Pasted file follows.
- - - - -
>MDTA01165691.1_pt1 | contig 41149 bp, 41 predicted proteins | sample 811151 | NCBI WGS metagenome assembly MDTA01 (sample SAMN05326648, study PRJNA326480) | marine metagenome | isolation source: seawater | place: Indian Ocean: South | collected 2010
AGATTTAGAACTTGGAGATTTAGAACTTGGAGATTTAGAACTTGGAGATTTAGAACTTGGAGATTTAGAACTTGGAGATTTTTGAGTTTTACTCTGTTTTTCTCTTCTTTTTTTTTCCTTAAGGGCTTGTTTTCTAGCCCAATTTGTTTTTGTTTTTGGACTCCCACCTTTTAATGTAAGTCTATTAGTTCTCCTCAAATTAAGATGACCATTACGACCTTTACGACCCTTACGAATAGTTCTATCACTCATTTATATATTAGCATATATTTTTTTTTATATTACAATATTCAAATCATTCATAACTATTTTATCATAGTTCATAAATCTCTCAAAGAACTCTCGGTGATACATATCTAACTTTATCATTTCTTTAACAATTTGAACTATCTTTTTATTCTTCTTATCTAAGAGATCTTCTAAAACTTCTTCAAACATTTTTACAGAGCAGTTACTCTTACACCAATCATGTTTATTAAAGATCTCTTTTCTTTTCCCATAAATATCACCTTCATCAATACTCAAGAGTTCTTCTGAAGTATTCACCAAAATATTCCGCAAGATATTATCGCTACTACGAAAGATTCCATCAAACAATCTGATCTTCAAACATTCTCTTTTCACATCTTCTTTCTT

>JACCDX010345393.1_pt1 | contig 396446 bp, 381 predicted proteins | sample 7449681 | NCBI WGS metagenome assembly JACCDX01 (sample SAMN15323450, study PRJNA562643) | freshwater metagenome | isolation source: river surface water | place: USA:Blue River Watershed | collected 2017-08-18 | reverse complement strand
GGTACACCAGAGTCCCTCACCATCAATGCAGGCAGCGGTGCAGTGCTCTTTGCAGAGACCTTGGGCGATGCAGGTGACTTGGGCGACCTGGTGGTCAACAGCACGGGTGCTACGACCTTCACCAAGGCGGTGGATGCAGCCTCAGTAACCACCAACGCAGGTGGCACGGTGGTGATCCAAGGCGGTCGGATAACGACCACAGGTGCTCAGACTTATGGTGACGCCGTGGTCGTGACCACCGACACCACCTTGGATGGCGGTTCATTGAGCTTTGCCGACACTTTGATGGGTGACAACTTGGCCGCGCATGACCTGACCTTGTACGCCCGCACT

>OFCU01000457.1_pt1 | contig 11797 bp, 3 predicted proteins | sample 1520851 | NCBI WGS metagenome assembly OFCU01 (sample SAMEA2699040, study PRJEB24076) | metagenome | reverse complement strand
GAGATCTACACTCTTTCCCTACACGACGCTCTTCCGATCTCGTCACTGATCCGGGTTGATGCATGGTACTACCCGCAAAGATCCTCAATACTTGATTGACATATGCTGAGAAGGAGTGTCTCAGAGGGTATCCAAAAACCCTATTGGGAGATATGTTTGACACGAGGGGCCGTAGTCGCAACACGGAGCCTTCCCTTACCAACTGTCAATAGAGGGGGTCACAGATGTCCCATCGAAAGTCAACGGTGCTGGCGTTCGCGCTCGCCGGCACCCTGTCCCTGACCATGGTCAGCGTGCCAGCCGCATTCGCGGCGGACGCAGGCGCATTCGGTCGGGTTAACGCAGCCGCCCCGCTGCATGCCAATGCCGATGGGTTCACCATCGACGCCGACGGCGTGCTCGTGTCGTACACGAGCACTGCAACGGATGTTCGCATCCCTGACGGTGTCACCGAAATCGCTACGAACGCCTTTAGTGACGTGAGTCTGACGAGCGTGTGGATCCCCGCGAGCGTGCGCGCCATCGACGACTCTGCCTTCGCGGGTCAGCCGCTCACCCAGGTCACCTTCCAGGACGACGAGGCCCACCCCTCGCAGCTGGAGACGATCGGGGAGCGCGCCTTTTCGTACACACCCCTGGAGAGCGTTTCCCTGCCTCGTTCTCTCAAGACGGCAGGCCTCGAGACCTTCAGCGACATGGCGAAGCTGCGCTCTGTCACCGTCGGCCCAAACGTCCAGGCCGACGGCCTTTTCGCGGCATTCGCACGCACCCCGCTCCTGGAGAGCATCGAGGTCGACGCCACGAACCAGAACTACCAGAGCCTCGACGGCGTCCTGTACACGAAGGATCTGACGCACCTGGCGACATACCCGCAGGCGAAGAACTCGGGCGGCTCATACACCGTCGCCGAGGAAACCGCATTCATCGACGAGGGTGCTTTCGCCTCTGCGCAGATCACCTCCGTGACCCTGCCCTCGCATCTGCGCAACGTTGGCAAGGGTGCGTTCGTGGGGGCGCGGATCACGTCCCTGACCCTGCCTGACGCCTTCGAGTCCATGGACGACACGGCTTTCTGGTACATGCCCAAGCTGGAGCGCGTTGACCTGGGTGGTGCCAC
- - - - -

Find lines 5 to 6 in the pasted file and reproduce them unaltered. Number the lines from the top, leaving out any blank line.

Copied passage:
>OFCU01000457.1_pt1 | contig 11797 bp, 3 predicted proteins | sample 1520851 | NCBI WGS metagenome assembly OFCU01 (sample SAMEA2699040, study PRJEB24076) | metagenome | reverse complement strand
GAGATCTACACTCTTTCCCTACACGACGCTCTTCCGATCTCGTCACTGATCCGGGTTGATGCATGGTACTACCCGCAAAGATCCTCAATACTTGATTGACATATGCTGAGAAGGAGTGTCTCAGAGGGTATCCAAAAACCCTATTGGGAGATATGTTTGACACGAGGGGCCGTAGTCGCAACACGGAGCCTTCCCTTACCAACTGTCAATAGAGGGGGTCACAGATGTCCCATCGAAAGTCAACGGTGCTGGCGTTCGCGCTCGCCGGCACCCTGTCCCTGACCATGGTCAGCGTGCCAGCCGCATTCGCGGCGGACGCAGGCGCATTCGGTCGGGTTAACGCAGCCGCCCCGCTGCATGCCAATGCCGATGGGTTCACCATCGACGCCGACGGCGTGCTCGTGTCGTACACGAGCACTGCAACGGATGTTCGCATCCCTGACGGTGTCACCGAAATCGCTACGAACGCCTTTAGTGACGTGAGTCTGACGAGCGTGTGGATCCCCGCGAGCGTGCGCGCCATCGACGACTCTGCCTTCGCGGGTCAGCCGCTCACCCAGGTCACCTTCCAGGACGACGAGGCCCACCCCTCGCAGCTGGAGACGATCGGGGAGCGCGCCTTTTCGTACACACCCCTGGAGAGCGTTTCCCTGCCTCGTTCTCTCAAGACGGCAGGCCTCGAGACCTTCAGCGACATGGCGAAGCTGCGCTCTGTCACCGTCGGCCCAAACGTCCAGGCCGACGGCCTTTTCGCGGCATTCGCACGCACCCCGCTCCTGGAGAGCATCGAGGTCGACGCCACGAACCAGAACTACCAGAGCCTCGACGGCGTCCTGTACACGAAGGATCTGACGCACCTGGCGACATACCCGCAGGCGAAGAACTCGGGCGGCTCATACACCGTCGCCGAGGAAACCGCATTCATCGACGAGGGTGCTTTCGCCTCTGCGCAGATCACCTCCGTGACCCTGCCCTCGCATCTGCGCAACGTTGGCAAGGGTGCGTTCGTGGGGGCGCGGATCACGTCCCTGACCCTGCCTGACGCCTTCGAGTCCATGGACGACACGGCTTTCTGGTACATGCCCAAGCTGGAGCGCGTTGACCTGGGTGGTGCCAC